How to Correct Prior Acts of Income Tax Evasion Without Going to Jail!

    If you have failed to file a tax return for one or more years or have taken a position on a tax return that could not be supported upon an IRS or state tax authority audit, eggshell audit, reverse eggshell audit, or criminal tax investigation, it is in your best interest to contact an experienced tax defense attorney to determine your best route back into federal or state tax compliance without facing criminal prosecution.

    Note: As long as a taxpayer that has willfully committed tax crimes (potentially including non-filed foreign information returns coupled with affirmative evasion of U.S. income tax on offshore income) self-reports the tax fraud (including a pattern of non-filed returns) through a domestic or offshore voluntary disclosure before the IRS has started an audit or criminal tax investigation/prosecution, the taxpayer can ordinarily be successfully brought back into tax compliance and receive a nearly guaranteed pass on criminal tax prosecution and simultaneously often receive a break on the civil penalties that would otherwise apply.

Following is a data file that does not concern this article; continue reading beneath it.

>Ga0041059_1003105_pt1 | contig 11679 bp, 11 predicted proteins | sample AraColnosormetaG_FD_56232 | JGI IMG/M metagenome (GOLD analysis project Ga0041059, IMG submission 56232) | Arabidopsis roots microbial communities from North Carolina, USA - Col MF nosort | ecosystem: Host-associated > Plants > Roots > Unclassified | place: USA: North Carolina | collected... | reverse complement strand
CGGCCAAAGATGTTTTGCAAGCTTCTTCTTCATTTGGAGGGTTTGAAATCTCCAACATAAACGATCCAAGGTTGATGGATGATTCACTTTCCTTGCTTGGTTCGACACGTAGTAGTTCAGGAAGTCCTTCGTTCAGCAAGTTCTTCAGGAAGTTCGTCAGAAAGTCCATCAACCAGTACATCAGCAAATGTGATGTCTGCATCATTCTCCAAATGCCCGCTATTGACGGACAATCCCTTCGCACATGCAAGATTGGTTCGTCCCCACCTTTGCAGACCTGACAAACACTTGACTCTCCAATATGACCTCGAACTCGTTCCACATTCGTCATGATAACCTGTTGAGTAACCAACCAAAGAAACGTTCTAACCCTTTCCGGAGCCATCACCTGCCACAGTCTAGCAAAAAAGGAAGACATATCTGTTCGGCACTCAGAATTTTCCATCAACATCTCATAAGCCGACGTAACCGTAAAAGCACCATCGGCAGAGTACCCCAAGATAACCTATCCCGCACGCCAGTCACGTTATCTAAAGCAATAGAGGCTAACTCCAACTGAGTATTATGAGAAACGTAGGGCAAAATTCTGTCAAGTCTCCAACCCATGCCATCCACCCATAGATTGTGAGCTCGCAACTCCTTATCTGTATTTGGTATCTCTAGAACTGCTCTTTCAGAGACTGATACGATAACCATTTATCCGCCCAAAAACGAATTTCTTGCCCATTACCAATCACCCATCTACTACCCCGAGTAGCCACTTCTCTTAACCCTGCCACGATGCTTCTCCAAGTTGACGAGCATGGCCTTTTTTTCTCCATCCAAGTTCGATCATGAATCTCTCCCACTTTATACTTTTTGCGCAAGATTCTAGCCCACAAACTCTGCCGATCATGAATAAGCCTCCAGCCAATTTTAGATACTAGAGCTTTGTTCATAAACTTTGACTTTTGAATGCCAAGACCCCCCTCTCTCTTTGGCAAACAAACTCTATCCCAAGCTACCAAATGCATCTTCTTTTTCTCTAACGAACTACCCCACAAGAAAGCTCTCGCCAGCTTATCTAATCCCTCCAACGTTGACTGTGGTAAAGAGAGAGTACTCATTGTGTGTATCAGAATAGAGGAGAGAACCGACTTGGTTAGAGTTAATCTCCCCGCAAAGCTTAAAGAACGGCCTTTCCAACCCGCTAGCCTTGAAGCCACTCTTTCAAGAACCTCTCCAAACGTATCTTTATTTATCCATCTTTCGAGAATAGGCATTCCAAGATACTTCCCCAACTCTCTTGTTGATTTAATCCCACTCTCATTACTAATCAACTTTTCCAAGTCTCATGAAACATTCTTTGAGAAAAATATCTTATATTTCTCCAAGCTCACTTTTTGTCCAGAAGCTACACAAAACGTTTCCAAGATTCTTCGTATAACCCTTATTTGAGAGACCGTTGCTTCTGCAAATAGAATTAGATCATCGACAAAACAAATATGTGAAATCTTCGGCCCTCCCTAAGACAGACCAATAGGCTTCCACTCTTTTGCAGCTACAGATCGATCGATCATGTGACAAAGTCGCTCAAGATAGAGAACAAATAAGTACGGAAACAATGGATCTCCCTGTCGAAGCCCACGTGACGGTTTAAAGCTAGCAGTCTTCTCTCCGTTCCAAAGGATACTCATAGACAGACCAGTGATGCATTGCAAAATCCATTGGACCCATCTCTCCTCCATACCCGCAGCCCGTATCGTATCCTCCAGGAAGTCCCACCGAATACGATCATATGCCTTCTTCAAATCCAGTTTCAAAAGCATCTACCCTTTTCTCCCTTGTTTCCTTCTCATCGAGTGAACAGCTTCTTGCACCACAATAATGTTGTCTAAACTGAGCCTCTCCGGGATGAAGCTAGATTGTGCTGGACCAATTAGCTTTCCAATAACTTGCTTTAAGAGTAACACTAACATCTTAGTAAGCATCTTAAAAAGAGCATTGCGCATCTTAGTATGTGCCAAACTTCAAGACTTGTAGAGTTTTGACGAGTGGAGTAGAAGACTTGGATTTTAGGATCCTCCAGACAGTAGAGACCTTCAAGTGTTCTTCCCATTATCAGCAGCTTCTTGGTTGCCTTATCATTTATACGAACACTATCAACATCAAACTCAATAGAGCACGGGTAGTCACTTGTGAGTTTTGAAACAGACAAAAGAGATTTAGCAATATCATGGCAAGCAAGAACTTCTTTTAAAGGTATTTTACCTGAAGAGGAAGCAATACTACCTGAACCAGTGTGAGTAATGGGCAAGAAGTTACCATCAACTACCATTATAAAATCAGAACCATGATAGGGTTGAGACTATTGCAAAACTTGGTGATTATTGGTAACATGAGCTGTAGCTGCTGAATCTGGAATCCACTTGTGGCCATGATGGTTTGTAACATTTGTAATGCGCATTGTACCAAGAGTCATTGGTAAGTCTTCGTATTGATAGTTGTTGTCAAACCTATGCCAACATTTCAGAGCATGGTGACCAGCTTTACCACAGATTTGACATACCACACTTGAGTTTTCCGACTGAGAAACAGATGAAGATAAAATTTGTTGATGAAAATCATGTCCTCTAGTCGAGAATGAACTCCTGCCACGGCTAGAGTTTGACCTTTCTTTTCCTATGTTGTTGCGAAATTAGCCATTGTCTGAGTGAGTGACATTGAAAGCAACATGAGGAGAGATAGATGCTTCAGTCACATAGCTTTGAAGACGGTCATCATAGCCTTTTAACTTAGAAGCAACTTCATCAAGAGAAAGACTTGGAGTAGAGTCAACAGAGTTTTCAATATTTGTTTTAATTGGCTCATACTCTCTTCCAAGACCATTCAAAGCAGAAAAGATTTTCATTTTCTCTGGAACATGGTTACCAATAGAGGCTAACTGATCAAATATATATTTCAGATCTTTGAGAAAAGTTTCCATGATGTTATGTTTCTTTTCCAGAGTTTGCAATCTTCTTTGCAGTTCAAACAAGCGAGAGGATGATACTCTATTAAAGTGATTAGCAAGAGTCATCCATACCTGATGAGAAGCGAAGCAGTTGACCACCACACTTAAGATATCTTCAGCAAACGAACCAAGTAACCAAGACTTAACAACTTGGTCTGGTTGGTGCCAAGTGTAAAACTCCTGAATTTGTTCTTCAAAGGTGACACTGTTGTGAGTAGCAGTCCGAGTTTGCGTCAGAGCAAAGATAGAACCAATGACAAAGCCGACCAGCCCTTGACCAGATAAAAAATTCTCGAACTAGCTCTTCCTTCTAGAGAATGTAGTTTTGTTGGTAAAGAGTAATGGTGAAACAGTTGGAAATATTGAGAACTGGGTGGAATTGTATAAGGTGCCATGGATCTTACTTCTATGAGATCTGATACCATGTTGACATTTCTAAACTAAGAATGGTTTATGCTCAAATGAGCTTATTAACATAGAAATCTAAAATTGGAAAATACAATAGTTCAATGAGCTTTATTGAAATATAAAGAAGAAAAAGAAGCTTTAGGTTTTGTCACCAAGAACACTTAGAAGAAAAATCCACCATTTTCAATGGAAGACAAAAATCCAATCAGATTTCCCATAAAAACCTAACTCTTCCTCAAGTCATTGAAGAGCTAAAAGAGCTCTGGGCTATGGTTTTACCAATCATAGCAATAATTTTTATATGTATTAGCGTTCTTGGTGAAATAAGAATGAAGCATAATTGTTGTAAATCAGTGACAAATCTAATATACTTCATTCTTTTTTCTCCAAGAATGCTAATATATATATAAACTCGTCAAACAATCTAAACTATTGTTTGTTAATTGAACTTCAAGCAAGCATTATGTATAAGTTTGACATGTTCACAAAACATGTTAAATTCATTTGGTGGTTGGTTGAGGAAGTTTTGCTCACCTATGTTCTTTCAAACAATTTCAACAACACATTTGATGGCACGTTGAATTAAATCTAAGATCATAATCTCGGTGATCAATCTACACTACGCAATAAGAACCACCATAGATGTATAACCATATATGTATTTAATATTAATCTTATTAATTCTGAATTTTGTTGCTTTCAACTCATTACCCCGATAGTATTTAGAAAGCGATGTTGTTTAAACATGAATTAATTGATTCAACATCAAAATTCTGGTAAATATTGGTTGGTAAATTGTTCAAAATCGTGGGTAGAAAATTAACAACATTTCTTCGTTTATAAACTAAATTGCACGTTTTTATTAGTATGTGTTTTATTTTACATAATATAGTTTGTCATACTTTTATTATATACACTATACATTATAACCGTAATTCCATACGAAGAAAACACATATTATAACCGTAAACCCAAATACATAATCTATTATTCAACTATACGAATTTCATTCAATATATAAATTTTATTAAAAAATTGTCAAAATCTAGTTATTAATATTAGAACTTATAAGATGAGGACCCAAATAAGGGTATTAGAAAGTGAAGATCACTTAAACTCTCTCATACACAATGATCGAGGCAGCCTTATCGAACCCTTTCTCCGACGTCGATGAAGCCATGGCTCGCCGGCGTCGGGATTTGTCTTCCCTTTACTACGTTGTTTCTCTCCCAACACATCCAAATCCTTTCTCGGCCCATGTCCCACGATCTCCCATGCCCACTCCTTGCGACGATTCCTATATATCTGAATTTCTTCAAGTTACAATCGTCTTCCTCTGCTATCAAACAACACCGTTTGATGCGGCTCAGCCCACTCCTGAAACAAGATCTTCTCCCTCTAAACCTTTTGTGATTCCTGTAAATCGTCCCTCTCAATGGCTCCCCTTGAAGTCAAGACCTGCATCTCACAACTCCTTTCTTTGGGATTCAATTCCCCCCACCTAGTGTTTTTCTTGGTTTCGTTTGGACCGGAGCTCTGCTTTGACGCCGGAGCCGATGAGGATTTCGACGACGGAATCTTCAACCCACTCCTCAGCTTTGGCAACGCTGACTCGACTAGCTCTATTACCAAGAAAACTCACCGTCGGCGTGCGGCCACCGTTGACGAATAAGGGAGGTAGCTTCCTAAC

It is imperative that you hire an experienced and reputable criminal tax defense attorney to take you through the voluntary disclosure process. Only an Attorney has the Attorney-Client Privilege and Work Product Privileges that will prevent the very professional that you hire from potentially being forced to become a witness against you, especially where they prepared the returns that need to be amended, in a subsequent criminal tax audit, investigation or prosecution.